Sarah was facing her biggest nightmare. She had resisted leading a small group for years because she lacked confidence in her ability to give wise counsel to the problems of others. Her pastor had finally convinced her that she did not need to worry. "It rarely happens", he told her. She has been an excellent leader, and her group has grown closer. Lately, however, group members have become more open and are turning to her to solve their problems. She has spent hours on the phone with several members of the group. After one late night "crisis" conversation, she slept through her alarm, missed an important meeting, and was reprimanded at work. She felt deceived and abandoned by her pastor. He had not prepared her for this. Feeling inadequate and overwhelmed, she felt her only way out was to resign as a leader and to leave the group. How did this happen? What went wrong? What did she do to get into this mess? What could have been done to prevent her sense of impending doom and failure?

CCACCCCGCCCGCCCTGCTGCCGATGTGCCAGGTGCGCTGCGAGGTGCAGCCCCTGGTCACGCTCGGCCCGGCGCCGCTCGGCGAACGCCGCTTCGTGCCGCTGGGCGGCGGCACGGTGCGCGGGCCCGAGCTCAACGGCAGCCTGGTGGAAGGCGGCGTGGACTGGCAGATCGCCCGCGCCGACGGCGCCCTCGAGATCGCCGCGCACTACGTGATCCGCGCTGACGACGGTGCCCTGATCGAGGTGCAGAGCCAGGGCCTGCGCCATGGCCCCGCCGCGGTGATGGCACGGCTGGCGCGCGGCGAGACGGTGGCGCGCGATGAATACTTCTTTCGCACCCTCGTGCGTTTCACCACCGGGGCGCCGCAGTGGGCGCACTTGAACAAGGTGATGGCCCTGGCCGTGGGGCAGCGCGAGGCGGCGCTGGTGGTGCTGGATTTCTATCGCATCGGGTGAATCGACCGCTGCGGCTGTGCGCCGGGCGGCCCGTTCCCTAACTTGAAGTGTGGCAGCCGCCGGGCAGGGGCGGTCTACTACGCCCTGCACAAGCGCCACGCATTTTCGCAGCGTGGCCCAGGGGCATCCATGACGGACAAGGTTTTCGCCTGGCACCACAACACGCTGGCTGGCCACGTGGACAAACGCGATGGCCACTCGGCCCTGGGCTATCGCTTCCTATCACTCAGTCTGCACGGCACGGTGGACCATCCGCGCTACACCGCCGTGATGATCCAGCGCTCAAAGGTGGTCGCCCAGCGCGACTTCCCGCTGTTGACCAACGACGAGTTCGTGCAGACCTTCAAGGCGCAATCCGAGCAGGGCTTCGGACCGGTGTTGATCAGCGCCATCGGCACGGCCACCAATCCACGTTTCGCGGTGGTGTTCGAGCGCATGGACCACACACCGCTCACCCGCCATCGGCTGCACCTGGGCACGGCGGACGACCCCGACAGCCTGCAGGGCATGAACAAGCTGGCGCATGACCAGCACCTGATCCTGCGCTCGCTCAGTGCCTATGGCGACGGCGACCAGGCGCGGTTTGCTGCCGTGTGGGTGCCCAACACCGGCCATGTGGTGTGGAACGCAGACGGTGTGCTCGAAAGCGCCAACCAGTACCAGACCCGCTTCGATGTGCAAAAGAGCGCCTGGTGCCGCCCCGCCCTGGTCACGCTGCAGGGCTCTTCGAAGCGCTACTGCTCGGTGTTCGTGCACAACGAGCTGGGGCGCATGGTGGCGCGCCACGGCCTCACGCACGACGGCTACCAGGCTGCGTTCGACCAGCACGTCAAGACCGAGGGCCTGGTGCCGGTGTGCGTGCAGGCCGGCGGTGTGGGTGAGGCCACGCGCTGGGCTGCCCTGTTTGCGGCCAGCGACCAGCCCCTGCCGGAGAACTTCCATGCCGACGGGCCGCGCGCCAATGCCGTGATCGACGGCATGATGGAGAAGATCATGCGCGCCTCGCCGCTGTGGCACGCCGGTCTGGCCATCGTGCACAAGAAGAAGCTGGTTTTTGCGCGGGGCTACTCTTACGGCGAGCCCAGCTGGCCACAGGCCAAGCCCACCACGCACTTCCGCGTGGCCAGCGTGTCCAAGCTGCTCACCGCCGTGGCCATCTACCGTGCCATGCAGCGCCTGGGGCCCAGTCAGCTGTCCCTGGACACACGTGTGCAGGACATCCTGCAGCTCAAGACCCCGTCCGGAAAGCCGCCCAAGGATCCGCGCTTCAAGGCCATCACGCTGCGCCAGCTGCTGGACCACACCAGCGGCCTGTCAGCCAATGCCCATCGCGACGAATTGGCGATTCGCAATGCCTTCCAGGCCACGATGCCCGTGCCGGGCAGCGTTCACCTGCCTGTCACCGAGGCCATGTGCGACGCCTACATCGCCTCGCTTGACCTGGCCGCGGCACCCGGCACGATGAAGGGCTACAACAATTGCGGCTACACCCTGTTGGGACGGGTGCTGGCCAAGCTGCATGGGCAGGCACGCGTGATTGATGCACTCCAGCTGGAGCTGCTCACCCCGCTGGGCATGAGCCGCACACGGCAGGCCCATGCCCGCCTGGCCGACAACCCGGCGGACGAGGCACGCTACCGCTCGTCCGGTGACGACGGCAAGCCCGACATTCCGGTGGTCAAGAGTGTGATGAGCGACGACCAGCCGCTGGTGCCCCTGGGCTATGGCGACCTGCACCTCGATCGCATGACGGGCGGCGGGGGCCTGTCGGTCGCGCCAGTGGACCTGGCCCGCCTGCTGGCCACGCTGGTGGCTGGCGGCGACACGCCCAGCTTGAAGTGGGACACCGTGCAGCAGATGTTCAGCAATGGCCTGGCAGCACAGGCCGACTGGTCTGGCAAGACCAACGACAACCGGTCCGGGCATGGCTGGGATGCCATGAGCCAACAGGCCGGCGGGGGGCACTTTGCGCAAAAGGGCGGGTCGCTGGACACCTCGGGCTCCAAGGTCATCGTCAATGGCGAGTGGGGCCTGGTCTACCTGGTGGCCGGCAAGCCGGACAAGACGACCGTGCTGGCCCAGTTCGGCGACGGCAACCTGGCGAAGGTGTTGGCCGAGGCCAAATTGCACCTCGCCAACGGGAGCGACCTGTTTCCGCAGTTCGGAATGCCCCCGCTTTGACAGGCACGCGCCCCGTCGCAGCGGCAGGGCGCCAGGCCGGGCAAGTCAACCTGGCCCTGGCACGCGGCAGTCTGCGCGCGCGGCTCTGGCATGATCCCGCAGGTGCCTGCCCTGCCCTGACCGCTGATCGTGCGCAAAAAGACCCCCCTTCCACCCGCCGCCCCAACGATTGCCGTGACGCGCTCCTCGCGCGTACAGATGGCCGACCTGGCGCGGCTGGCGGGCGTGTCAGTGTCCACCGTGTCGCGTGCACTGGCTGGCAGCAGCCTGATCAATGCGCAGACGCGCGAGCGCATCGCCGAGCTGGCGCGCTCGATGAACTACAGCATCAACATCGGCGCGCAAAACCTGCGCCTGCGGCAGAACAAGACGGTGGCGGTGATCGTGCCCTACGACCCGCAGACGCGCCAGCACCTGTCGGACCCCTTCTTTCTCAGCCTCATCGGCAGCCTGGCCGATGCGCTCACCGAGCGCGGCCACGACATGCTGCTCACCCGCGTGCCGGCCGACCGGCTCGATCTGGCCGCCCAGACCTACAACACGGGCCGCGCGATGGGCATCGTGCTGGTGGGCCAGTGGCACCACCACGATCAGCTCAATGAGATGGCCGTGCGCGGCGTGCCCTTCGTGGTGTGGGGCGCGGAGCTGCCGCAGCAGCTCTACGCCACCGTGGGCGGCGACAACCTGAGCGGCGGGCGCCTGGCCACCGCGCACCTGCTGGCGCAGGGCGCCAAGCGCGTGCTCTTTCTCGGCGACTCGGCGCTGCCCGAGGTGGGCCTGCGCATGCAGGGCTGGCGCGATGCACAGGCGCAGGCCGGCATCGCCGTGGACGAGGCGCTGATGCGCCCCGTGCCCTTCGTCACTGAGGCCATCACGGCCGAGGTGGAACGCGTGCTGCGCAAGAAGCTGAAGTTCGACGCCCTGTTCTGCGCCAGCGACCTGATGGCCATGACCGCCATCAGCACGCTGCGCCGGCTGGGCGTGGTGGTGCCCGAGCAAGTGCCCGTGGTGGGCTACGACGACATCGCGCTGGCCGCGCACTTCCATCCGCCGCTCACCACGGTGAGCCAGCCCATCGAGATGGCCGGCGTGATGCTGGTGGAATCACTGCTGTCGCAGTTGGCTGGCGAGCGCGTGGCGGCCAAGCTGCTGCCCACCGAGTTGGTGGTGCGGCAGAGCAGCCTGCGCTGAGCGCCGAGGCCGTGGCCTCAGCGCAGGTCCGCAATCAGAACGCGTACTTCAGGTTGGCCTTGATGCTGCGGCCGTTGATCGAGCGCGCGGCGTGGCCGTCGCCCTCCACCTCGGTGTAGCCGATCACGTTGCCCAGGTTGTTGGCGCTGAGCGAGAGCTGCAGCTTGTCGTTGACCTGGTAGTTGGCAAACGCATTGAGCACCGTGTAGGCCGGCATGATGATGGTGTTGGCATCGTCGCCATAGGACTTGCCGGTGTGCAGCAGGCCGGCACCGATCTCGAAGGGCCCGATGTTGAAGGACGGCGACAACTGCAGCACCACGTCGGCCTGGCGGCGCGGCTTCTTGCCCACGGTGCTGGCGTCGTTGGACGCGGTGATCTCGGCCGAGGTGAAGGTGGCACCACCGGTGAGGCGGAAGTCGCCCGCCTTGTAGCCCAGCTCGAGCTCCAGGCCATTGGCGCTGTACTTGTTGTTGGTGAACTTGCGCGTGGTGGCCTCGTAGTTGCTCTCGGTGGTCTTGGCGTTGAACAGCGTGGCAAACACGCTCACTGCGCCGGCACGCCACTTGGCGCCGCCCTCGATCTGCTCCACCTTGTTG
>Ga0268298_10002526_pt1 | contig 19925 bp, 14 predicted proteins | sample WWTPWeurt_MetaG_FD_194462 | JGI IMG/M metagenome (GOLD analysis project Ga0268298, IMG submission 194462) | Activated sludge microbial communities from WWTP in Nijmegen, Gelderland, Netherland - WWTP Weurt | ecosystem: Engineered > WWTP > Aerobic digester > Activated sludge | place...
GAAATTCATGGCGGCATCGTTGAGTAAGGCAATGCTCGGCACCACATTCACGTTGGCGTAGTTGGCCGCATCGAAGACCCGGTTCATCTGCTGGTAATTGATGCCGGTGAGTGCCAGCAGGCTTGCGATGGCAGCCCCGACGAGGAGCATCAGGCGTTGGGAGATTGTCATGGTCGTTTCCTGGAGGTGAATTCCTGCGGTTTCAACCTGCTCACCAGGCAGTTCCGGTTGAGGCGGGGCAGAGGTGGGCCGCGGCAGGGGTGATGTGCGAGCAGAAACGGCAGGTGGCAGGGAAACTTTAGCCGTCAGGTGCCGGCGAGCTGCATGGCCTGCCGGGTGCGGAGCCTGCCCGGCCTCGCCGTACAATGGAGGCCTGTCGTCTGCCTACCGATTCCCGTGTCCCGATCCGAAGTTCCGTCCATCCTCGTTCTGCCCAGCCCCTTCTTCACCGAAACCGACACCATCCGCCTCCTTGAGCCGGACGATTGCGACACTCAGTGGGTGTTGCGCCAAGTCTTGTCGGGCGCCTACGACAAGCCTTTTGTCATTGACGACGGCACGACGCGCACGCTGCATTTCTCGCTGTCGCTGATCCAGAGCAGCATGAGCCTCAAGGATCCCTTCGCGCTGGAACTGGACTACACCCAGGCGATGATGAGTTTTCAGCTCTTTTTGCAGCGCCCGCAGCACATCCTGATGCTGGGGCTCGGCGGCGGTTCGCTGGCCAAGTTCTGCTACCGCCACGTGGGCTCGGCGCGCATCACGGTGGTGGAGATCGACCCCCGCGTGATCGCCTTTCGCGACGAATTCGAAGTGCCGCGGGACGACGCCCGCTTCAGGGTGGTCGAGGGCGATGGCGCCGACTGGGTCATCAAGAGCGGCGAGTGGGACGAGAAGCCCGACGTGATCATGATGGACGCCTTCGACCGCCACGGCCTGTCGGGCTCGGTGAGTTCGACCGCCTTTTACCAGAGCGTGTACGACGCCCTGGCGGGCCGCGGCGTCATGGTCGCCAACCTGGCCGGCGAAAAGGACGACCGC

Several things were missing or minimized in Sarah's preparation to become a small group leader.
- No one told her what was expected of her in providing care for her group members and in helping them with their problems.
- No one had given her a basis or trained her in the "how-tos" of helping others.
- She did not know how to set healthy boundaries for herself.
- She had never seen a leader model pastoral care in a small group.
It does not take long to learn that the fear of handling basic pastoral care for group members is one of the biggest barriers to recruiting and retaining small group leaders. Therefore, it is important to help both the novice and experienced leader understand their role in providing pastoral care in their group. Over many years, ...